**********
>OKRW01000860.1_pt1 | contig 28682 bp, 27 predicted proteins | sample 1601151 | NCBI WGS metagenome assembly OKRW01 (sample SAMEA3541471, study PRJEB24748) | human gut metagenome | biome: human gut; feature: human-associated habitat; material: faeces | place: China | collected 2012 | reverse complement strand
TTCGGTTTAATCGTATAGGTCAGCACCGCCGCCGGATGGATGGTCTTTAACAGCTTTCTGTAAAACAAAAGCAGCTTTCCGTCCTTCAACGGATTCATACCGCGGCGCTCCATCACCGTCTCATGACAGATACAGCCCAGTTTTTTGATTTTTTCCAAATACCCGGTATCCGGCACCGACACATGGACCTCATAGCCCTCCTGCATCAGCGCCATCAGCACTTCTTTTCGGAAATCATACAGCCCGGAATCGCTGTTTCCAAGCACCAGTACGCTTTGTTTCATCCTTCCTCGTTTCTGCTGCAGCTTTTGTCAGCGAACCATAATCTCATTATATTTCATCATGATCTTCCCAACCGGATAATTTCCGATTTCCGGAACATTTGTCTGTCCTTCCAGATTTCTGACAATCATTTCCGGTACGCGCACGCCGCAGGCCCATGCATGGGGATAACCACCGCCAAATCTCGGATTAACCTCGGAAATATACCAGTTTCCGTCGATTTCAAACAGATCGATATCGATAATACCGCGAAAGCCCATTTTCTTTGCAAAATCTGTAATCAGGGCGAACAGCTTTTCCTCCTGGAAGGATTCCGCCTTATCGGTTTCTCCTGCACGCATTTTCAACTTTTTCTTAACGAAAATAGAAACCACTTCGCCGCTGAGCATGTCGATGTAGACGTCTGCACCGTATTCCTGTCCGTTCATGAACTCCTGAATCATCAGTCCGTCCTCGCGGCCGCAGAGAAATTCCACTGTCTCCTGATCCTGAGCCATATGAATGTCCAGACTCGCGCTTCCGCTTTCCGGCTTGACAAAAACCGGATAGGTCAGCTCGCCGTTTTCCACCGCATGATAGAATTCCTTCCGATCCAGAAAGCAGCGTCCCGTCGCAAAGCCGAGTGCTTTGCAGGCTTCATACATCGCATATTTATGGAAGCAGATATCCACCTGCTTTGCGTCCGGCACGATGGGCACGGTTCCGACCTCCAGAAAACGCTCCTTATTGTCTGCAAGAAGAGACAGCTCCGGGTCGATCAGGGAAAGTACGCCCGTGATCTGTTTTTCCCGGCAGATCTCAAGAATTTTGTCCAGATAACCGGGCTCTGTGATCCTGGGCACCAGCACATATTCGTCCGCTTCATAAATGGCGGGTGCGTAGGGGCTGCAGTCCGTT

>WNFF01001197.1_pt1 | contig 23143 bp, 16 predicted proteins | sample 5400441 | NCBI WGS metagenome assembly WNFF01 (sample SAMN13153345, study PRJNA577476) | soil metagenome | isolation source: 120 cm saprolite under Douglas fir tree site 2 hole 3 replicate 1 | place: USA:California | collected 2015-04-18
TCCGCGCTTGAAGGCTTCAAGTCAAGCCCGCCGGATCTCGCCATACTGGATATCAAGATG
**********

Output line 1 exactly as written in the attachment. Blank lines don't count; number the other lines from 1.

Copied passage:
>OKRW01000860.1_pt1 | contig 28682 bp, 27 predicted proteins | sample 1601151 | NCBI WGS metagenome assembly OKRW01 (sample SAMEA3541471, study PRJEB24748) | human gut metagenome | biome: human gut; feature: human-associated habitat; material: faeces | place: China | collected 2012 | reverse complement strand